We have a robust amount of data for you about NY’s Takka Takka, an interview and listening party. Primary sources all provided by vocalist Gabe Levine….
BYT: Hi Gabe.
BYT: Great! Well, I guess I just have some questions for you.
Gabe: Questions? Well maybe I have some questions for you!
BYT: Actually, you’re the absolute first person I’ve ever interviewed for Brightest Young Things, so…
Gabe: Well, I’ll try to make this as painful as possible.
BYT: Actually, I was hoping to only ask you questions that came in ten word bursts, so that I wouldn’t have to transcribe too much.
Gabe: Ha. Well, I’ll see what I can do.
BYT: Let’s get started: how would you compare where you are as a band, with your sound and everything, to where you were a year ago or where you were when We Feel Safer at Night came out?
Gabe: We are completely different band then we were a year ago, two years, three years, however long we’ve been around. We have a whole new lineup, new people; I’ve just been approaching everything really differently, everything from the songwriting to the performing. Yeah, we’re just really in a different space then we were back then.
BYT: What is the future of DIY music? I know that you’re first album was self-released, and now you’re with Ernest Jenning…
Gabe: I don’t know. I think the music industry is so fucked in general, I just don’t know. Every band and every artist is just in such a different situation, so its hard – I mean, DIY is great when you can make money playing shows or licensing or whatever. Having the resources of the label can be really useful. The label we have, they’ve been great to us, and starting out, its been really different then I thought it would be. Each situation is just so different, its really case-by-case. Honestly, I still do a lot of my stuff myself, like I think that most bands even with labels are doing a lot of stuff DIY, and a lot of bands that are DIY are not as do it yourself as bands that have some support from the label. I think that indie at its roots is all about doing it yourself and that will definitely still be there.
And that was a lot more than ten words.
BYT: Are you excited to be back down in DC?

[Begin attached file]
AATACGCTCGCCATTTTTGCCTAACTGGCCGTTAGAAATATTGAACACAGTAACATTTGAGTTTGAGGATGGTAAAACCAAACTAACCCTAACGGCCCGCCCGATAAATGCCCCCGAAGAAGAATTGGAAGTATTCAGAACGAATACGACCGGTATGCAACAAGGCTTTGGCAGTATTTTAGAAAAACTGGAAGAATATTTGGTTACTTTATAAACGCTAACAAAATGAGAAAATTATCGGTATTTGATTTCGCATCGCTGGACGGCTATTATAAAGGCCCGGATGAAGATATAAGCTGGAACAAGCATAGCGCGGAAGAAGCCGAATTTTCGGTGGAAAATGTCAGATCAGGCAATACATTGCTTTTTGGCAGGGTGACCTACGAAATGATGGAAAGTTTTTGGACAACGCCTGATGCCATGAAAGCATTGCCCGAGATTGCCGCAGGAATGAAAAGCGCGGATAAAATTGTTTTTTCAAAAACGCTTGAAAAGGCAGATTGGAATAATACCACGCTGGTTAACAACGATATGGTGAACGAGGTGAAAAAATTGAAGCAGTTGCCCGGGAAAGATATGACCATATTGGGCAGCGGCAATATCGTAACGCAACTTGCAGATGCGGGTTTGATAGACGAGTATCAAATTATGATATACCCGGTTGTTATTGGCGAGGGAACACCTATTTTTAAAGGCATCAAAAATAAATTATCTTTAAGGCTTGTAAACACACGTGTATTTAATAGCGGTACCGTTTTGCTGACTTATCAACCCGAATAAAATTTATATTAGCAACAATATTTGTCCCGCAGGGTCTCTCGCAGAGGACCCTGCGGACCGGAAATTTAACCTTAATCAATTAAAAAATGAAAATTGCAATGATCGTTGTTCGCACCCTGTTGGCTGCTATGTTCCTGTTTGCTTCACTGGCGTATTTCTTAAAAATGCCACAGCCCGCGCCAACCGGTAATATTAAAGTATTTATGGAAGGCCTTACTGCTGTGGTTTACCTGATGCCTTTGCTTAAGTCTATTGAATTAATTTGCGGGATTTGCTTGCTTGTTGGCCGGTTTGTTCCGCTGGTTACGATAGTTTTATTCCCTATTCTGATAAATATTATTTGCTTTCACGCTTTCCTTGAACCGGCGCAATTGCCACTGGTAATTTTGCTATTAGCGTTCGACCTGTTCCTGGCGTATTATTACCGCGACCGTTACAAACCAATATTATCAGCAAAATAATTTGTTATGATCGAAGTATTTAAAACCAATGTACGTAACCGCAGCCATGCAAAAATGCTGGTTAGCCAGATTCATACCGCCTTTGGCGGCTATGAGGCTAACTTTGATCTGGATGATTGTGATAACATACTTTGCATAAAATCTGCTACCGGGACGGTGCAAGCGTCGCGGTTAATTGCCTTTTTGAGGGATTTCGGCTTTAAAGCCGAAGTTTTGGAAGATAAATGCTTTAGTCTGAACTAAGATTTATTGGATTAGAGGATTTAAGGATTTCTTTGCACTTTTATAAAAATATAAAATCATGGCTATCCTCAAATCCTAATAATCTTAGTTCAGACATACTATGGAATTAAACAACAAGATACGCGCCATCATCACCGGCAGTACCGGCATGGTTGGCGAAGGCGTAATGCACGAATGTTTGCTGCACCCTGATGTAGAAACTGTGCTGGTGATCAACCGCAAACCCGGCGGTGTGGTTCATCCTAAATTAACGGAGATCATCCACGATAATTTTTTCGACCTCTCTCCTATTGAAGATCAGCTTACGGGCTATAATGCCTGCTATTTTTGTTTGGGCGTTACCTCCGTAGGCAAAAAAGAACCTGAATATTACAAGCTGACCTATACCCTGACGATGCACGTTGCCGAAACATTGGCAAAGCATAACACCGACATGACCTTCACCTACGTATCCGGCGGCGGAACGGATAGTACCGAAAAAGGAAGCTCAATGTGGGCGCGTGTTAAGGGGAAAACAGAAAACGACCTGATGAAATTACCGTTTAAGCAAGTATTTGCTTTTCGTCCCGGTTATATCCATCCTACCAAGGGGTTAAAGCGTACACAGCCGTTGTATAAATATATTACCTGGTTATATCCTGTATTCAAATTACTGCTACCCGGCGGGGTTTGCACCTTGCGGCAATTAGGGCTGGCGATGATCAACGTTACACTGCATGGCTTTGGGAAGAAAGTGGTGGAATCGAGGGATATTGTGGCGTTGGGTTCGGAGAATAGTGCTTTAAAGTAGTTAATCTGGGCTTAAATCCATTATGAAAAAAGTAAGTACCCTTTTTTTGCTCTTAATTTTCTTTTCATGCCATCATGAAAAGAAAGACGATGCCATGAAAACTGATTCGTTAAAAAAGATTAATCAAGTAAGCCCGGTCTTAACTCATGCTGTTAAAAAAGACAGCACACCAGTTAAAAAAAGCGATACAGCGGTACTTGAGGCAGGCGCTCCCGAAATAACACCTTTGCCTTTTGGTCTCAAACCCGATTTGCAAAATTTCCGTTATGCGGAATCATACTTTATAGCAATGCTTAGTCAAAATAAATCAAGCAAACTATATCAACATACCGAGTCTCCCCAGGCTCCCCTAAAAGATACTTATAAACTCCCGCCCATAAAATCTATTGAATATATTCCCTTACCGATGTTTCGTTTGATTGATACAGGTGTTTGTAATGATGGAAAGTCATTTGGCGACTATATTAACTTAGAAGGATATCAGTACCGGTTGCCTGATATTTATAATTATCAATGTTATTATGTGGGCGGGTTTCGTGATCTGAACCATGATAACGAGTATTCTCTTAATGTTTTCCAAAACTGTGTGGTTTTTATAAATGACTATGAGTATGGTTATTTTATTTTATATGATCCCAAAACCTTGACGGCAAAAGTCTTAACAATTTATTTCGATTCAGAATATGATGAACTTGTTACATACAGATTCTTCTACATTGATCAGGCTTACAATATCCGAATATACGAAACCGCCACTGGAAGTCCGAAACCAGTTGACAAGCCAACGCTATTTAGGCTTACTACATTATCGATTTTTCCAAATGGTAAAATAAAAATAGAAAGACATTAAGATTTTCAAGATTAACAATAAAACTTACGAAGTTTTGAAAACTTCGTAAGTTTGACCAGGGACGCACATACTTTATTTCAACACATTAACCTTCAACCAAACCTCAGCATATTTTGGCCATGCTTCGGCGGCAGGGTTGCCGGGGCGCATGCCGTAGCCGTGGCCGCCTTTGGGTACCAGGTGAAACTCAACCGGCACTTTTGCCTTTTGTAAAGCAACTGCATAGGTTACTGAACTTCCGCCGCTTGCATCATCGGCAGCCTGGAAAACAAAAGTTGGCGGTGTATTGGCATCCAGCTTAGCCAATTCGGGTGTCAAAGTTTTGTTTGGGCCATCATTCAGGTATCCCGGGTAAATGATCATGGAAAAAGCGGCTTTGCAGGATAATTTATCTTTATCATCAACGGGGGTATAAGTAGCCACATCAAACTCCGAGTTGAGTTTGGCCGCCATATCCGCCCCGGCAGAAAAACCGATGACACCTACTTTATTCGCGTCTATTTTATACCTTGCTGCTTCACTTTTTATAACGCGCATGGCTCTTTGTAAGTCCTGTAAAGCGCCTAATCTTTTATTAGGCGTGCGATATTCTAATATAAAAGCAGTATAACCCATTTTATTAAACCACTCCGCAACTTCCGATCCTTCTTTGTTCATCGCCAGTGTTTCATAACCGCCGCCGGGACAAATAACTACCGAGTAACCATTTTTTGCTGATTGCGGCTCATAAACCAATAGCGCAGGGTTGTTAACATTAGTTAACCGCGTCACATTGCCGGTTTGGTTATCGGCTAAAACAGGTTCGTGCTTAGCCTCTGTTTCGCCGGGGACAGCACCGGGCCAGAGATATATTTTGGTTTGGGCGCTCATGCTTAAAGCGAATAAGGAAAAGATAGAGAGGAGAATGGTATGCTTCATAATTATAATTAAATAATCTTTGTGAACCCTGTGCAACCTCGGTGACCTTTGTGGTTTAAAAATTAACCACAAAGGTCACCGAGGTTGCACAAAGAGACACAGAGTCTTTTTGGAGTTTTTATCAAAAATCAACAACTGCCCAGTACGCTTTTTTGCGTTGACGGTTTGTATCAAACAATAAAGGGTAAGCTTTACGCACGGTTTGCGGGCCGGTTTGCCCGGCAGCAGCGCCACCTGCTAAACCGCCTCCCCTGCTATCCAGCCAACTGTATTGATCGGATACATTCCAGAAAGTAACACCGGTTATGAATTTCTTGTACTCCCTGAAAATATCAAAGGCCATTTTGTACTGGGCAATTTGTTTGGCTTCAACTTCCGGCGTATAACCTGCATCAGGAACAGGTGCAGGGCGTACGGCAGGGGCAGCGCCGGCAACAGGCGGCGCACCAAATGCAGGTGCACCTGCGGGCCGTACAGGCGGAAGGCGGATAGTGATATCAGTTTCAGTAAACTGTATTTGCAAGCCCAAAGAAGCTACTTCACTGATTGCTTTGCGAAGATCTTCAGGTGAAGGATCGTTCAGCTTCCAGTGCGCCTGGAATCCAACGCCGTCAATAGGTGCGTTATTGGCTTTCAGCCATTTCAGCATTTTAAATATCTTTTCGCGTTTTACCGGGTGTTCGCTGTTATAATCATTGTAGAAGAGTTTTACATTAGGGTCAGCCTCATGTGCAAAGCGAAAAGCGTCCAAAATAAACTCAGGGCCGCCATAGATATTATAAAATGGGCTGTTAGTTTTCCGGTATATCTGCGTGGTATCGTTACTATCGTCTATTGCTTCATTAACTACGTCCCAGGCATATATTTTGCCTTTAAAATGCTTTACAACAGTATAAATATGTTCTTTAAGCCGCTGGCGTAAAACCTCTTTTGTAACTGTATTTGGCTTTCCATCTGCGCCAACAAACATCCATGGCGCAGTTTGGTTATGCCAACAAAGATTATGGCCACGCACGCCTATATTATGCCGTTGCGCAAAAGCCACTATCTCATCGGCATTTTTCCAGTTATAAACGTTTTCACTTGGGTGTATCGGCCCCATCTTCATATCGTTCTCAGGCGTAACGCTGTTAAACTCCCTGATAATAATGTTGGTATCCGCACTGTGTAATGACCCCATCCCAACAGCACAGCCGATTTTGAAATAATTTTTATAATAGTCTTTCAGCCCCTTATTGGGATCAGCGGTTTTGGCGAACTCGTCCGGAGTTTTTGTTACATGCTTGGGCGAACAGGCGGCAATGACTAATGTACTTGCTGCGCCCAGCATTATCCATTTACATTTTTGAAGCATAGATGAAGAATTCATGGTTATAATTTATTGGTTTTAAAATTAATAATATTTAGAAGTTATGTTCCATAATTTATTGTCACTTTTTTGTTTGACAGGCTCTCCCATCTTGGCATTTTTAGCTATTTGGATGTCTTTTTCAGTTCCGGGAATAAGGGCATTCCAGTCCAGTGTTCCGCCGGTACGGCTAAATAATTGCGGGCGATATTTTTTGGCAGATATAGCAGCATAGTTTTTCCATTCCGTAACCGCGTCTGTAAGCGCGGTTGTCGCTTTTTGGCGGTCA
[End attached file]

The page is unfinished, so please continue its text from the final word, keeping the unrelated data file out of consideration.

Gabe: Oh yeah; actually, the Black Cat shows that we play, with few exceptions are always the best shows we do. I mean, they’re so nice down there in that venue, especially in the little room – the backstage – it just has a really good feeling that sometimes its hard to find with venues. And hey, they give you food too. Most places don’t give a fuck about treating you well! But they’re nice.
BYT: Every time I read a new review of you guys, they are comparing you to somebody different: Peter Gabriel, Velvet Underground, Pavement, Vampire Weekend. What do you think of all these comparisons, and do you think that it fits your sound and what you want to do?
Gabe: Well, everyone needs to need some kind of reference point or touchstone to understand a band. Obviously as a listener – I’ve listened to a lot of bands in my young life – its really easy for me to just slap a label on a band: “Recommended if you like (list of other artists).” But I don’t know – some of them are good; I’ll take a Peter Gabriel, he was such a force in my young life, So was such a important record for me growing up. But it’s a little silly requirement, the shorthand of the industry. In al ot of ways its really limiting. I’d like to think that, even listening to what we’ve listened to, we’ve gone in what I think is our own direction, towards finding our own voice. It’s really hard to find your own voice, it takes artists a long time to find that voice. And it doesn’t make it easier any easier when people are constantly comparing you to others, you know?